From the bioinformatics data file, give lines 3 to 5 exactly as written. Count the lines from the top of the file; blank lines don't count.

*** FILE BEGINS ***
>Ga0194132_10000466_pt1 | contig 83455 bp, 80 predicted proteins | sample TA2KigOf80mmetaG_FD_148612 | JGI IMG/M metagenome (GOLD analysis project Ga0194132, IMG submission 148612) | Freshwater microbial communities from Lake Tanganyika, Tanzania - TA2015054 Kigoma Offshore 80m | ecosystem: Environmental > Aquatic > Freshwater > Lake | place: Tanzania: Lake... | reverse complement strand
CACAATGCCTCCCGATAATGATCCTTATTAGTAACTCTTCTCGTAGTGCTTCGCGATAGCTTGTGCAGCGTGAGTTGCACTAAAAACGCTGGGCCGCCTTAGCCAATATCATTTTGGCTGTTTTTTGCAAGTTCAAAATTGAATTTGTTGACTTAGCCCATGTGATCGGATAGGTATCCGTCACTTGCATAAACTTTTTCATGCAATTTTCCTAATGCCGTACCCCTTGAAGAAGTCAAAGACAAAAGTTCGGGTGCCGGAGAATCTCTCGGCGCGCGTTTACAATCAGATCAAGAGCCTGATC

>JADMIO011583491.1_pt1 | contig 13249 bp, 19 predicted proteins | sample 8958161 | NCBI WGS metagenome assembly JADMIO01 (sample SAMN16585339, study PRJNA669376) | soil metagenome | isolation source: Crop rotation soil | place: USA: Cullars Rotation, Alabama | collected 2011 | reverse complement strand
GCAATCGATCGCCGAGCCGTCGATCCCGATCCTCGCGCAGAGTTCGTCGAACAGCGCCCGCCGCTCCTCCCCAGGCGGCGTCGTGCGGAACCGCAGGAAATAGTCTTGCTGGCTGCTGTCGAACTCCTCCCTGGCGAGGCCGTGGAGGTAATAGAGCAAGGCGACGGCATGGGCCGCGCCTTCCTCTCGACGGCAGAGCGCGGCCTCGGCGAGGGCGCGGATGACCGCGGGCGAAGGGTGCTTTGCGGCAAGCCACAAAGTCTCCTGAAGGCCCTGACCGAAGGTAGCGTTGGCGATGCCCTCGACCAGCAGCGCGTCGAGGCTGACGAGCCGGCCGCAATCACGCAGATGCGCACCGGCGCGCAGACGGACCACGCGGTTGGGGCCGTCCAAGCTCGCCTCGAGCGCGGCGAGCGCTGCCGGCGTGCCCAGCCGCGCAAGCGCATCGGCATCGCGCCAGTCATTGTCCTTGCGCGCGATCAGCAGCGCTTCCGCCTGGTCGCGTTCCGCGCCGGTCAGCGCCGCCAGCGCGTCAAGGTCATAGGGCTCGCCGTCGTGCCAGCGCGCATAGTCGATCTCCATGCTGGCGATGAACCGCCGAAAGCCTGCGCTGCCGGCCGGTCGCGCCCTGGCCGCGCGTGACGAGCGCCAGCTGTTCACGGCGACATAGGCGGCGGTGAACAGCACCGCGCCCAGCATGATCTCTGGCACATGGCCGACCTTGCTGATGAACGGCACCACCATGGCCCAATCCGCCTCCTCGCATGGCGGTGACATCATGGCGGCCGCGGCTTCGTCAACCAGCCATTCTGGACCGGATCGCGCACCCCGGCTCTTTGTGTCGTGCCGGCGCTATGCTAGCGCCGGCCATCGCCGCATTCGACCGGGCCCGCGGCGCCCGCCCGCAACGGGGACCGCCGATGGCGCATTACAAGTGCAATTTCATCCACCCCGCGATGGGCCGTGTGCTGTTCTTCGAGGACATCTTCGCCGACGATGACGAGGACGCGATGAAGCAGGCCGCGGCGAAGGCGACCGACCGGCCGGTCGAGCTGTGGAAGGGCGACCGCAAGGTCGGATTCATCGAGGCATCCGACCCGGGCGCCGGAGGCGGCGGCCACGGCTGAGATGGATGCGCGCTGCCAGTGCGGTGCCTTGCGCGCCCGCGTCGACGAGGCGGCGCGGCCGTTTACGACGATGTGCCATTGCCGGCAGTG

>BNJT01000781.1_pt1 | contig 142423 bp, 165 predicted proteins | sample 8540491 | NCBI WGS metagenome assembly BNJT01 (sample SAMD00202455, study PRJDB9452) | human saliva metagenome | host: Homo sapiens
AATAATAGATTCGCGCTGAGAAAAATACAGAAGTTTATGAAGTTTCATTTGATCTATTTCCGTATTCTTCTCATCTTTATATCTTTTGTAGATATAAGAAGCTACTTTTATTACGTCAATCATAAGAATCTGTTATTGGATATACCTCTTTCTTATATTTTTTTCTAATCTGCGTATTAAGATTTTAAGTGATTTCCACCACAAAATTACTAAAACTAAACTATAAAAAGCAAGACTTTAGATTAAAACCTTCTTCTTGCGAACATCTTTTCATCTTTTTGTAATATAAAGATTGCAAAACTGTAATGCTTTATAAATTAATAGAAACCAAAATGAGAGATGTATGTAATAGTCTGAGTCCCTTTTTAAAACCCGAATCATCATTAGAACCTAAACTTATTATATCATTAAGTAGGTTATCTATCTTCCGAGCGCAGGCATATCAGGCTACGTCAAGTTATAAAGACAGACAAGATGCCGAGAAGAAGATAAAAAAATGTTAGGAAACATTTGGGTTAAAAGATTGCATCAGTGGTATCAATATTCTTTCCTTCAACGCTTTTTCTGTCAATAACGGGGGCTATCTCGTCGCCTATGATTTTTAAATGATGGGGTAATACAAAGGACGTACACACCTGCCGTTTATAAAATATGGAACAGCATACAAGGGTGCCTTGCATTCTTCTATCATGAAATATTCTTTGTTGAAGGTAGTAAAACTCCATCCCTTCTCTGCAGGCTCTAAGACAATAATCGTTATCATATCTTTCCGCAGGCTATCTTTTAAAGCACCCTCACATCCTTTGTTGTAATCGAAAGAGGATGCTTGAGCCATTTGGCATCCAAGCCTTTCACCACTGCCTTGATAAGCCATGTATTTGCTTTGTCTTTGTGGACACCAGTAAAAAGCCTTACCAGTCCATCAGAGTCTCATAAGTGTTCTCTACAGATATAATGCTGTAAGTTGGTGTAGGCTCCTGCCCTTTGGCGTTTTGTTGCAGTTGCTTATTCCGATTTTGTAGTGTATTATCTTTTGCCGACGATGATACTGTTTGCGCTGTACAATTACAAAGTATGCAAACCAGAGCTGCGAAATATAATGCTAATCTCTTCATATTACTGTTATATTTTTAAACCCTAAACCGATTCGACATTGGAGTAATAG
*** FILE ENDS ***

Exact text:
>JADMIO011583491.1_pt1 | contig 13249 bp, 19 predicted proteins | sample 8958161 | NCBI WGS metagenome assembly JADMIO01 (sample SAMN16585339, study PRJNA669376) | soil metagenome | isolation source: Crop rotation soil | place: USA: Cullars Rotation, Alabama | collected 2011 | reverse complement strand
GCAATCGATCGCCGAGCCGTCGATCCCGATCCTCGCGCAGAGTTCGTCGAACAGCGCCCGCCGCTCCTCCCCAGGCGGCGTCGTGCGGAACCGCAGGAAATAGTCTTGCTGGCTGCTGTCGAACTCCTCCCTGGCGAGGCCGTGGAGGTAATAGAGCAAGGCGACGGCATGGGCCGCGCCTTCCTCTCGACGGCAGAGCGCGGCCTCGGCGAGGGCGCGGATGACCGCGGGCGAAGGGTGCTTTGCGGCAAGCCACAAAGTCTCCTGAAGGCCCTGACCGAAGGTAGCGTTGGCGATGCCCTCGACCAGCAGCGCGTCGAGGCTGACGAGCCGGCCGCAATCACGCAGATGCGCACCGGCGCGCAGACGGACCACGCGGTTGGGGCCGTCCAAGCTCGCCTCGAGCGCGGCGAGCGCTGCCGGCGTGCCCAGCCGCGCAAGCGCATCGGCATCGCGCCAGTCATTGTCCTTGCGCGCGATCAGCAGCGCTTCCGCCTGGTCGCGTTCCGCGCCGGTCAGCGCCGCCAGCGCGTCAAGGTCATAGGGCTCGCCGTCGTGCCAGCGCGCATAGTCGATCTCCATGCTGGCGATGAACCGCCGAAAGCCTGCGCTGCCGGCCGGTCGCGCCCTGGCCGCGCGTGACGAGCGCCAGCTGTTCACGGCGACATAGGCGGCGGTGAACAGCACCGCGCCCAGCATGATCTCTGGCACATGGCCGACCTTGCTGATGAACGGCACCACCATGGCCCAATCCGCCTCCTCGCATGGCGGTGACATCATGGCGGCCGCGGCTTCGTCAACCAGCCATTCTGGACCGGATCGCGCACCCCGGCTCTTTGTGTCGTGCCGGCGCTATGCTAGCGCCGGCCATCGCCGCATTCGACCGGGCCCGCGGCGCCCGCCCGCAACGGGGACCGCCGATGGCGCATTACAAGTGCAATTTCATCCACCCCGCGATGGGCCGTGTGCTGTTCTTCGAGGACATCTTCGCCGACGATGACGAGGACGCGATGAAGCAGGCCGCGGCGAAGGCGACCGACCGGCCGGTCGAGCTGTGGAAGGGCGACCGCAAGGTCGGATTCATCGAGGCATCCGACCCGGGCGCCGGAGGCGGCGGCCACGGCTGAGATGGATGCGCGCTGCCAGTGCGGTGCCTTGCGCGCCCGCGTCGACGAGGCGGCGCGGCCGTTTACGACGATGTGCCATTGCCGGCAGTG

>BNJT01000781.1_pt1 | contig 142423 bp, 165 predicted proteins | sample 8540491 | NCBI WGS metagenome assembly BNJT01 (sample SAMD00202455, study PRJDB9452) | human saliva metagenome | host: Homo sapiens